SOURCES: June 16, 2015, news conference with Michael R. Taylor, J.D., deputy commissioner, foods and veterinary medicine, and Susan T. Mayne, Ph.D., director, Center for Food Safety and Applied Nutrition, U.S. Food and Drug Adminstration; June 16, 2015, news release, American Public Health Association, Washington, D.C.
TUESDAY, June 16, 2015 (HealthDay News) -- In a move that it says is designed to protect the heart health of Americans, the U.S. Food and Drug Administration said Tuesday that food manufacturers have three years to remove artificial trans fats from the nation's food supply.
The FDA ruled that partially hydrogenated oils -- the major source of trans fats in the American diet -- are no longer "generally recognized as safe," the designation that for decades has allowed companies to use the oils in a wide variety of food products.
Consuming trans fats simultaneously increases "bad" LDL cholesterol and drives down "good" HDL cholesterol in a person's bloodstream. The FDA has estimated that removing partially hydrogenated oils from food could prevent as many as 20,000 heart attacks and 7,000 deaths from heart disease every year.
Partially hydrogenated oils are created by pumping hydrogen into vegetable oil to make it more solid, and are used to improve the texture, shelf life and long-term flavor of processed foods, according to the FDA.
Partially hydrogenated oils are most often found in processed foods such as baked goods like cakes, cookies and pies; non-dairy creamers; microwave popcorn; frozen pizza; margarine and other spreads; vegetable shortenings; and refrigerated dough products like biscuits and cinnamon rolls.
Companies have until June 18, 2018, to either reformulate their products and remove all partially hydrogenated oils, or petition the FDA to permit specific uses of the oils, the agency said Tuesday.
"Following the compliance period, no partially hydrogenated oils can be added to human food unless they are otherwise approved by the FDA," the agency said in a news release.
Food manufacturers have voluntarily lowered the amounts of partially hydrogenated oils in food products by 86 percent since 2003, and continue to remove them from products, according to the Grocery Manufacturers Association.
"Part of the impetus for the reduction was FDA's requirement, which became effective in 2006, that trans fat be declared on the Nutrition Facts label," said Michael Taylor, the FDA's deputy commissioner for foods and veterinary medicine, said during a media briefing Tuesday.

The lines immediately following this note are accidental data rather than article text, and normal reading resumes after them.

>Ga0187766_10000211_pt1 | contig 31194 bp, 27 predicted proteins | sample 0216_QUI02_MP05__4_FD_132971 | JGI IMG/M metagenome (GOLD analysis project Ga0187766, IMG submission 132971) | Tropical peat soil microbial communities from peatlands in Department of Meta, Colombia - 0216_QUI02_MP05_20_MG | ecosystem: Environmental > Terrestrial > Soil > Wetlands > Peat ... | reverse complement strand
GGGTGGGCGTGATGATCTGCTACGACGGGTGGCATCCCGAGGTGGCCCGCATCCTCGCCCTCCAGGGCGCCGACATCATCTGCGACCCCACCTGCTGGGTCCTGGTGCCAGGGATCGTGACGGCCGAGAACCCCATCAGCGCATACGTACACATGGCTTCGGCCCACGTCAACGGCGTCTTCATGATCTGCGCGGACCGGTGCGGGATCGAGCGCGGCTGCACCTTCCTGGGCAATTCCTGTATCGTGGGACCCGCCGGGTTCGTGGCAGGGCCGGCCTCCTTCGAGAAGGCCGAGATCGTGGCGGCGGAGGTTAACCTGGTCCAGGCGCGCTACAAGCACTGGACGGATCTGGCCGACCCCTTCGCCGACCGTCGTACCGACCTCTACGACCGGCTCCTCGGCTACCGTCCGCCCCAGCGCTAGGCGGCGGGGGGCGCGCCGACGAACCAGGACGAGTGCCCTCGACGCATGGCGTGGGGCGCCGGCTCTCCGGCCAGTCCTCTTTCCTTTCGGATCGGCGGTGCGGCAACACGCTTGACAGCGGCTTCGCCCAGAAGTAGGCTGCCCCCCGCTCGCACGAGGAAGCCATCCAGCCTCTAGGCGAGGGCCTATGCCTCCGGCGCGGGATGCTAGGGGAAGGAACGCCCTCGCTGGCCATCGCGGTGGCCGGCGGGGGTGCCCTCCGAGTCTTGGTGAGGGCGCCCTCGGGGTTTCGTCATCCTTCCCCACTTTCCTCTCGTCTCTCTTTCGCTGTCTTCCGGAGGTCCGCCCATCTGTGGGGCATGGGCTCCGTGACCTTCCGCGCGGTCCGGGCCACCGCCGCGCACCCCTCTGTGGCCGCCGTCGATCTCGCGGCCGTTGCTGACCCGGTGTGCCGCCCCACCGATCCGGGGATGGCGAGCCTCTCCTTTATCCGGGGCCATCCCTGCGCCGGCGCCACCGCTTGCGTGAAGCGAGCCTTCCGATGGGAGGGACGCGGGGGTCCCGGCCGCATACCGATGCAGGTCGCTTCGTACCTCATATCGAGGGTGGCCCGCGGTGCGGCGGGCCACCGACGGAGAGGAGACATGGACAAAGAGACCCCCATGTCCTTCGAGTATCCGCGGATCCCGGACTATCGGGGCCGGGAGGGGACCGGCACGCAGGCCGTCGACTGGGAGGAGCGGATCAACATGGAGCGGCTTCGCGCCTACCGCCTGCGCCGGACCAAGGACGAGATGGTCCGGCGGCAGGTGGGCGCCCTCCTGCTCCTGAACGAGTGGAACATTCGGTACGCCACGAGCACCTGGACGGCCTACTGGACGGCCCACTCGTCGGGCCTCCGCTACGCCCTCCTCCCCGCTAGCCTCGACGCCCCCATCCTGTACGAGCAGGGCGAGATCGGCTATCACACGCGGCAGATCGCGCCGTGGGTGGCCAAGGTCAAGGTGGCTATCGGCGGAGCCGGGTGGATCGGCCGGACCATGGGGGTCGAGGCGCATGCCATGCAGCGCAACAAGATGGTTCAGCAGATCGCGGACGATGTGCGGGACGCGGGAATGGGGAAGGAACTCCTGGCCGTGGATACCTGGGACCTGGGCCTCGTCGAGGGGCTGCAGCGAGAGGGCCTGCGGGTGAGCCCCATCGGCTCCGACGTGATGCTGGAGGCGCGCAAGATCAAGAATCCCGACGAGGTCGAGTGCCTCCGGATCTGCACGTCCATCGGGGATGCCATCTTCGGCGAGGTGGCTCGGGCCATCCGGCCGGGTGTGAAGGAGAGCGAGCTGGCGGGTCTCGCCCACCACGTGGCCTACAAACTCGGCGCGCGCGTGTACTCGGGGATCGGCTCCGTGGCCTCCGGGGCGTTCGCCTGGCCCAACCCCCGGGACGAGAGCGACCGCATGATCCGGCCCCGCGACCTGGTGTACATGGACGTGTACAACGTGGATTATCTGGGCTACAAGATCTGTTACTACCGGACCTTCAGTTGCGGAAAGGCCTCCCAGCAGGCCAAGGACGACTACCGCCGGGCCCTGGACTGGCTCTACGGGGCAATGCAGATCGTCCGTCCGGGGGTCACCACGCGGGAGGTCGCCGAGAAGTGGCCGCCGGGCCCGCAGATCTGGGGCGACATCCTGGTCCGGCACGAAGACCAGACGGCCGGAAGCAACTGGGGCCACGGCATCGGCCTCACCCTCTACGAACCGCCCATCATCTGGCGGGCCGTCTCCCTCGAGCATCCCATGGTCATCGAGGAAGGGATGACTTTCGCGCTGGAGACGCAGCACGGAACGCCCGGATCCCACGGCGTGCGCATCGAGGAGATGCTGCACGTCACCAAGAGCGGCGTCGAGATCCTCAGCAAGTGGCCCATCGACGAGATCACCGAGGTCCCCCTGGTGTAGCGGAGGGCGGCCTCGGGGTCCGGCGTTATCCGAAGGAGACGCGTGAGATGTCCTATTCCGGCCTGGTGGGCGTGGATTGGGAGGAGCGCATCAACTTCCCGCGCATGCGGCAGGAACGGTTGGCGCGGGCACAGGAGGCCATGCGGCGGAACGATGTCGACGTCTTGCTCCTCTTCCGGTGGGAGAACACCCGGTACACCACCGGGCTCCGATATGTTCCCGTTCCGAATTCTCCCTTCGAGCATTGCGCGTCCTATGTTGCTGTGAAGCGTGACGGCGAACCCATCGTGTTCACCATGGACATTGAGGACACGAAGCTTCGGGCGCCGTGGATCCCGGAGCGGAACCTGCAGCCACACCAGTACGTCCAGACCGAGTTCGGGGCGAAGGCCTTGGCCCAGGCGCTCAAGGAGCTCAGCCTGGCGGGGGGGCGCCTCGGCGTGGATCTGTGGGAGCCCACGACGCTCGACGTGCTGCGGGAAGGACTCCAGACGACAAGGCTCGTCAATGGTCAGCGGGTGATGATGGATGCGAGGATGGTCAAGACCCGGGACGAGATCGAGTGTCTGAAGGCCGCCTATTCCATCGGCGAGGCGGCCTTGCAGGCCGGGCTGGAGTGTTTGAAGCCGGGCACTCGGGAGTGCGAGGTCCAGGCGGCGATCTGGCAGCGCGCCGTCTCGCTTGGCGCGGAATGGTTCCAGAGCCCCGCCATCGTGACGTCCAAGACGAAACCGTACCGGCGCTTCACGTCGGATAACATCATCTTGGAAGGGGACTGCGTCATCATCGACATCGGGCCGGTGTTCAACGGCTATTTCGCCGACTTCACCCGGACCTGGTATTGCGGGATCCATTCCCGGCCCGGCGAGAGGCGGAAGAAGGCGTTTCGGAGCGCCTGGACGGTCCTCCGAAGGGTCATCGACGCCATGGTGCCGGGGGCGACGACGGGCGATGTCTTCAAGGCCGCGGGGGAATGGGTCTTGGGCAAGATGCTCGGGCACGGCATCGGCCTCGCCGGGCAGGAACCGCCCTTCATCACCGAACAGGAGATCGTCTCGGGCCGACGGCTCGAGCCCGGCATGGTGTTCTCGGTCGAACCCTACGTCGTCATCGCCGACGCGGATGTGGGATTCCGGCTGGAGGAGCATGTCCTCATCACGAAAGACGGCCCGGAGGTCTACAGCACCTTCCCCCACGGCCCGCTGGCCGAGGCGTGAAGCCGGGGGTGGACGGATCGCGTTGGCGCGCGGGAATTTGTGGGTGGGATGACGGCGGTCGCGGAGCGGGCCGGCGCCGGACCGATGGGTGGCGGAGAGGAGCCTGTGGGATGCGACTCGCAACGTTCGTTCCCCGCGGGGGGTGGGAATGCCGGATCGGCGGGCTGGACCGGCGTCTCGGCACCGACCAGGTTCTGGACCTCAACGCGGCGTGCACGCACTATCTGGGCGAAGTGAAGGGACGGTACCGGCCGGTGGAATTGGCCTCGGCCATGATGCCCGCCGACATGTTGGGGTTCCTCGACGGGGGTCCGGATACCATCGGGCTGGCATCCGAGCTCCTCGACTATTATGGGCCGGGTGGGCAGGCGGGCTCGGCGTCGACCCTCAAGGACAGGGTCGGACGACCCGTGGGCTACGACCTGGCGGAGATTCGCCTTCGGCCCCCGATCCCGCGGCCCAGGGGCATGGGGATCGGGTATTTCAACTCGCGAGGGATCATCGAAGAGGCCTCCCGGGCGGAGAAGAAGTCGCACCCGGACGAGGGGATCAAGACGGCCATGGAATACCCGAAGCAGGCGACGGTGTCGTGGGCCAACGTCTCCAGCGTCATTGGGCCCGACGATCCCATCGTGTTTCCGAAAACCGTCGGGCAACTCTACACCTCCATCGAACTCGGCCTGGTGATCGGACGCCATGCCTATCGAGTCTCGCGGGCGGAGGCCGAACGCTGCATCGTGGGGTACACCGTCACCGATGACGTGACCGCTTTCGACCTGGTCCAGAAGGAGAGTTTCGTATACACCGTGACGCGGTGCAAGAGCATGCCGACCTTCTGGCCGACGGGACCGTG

Despite this, even savvy consumers still are being exposed to minute levels of trans fats from partially hydrogenated oils, added Susan Mayne, director of the FDA's Center for Food Safety and Applied Nutrition.
That's because under current rules, products that have less than 0.5 grams of trans fats are labeled as zero grams of trans fats on the Nutrition Facts label.
"Even if consumers choose food products that say they have zero grams of trans fats on the label, they still can be getting small amounts of partially hydrogenated oil that can add up to a considerable intake of trans fat when you look at the overall diet," Mayne said.
Dr. Georges Benjamin, executive director of the American Public Health Association, praised the FDA's announcement, calling it the result of "nearly 25 years of scientific research and advocacy."
"The evidence is clear. There is no safe level of trans fat," Benjamin said in a statement. "Removing this source of industrial trans fat in the food supply will prevent thousands of preventable illnesses and deaths each year from heart disease."
Jim O'Hara is director of health promotion at the Center for Science in the Public Interest, which petitioned the FDA to ban trans fats nine years ago. He said, "This is going to be a huge public health victory. It's time to get trans fats out of the food supply."
In November 2013, the FDA released a tentative determination that partially hydrogenated oils should not be generally recognized as safe, and opened the matter up for public comment.
The agency ended up receiving more than 6,000 comments from consumers, industry, advocacy groups and academic researchers, Taylor said.
For more on trans fats, visit the U.S. Food and Drug Administration.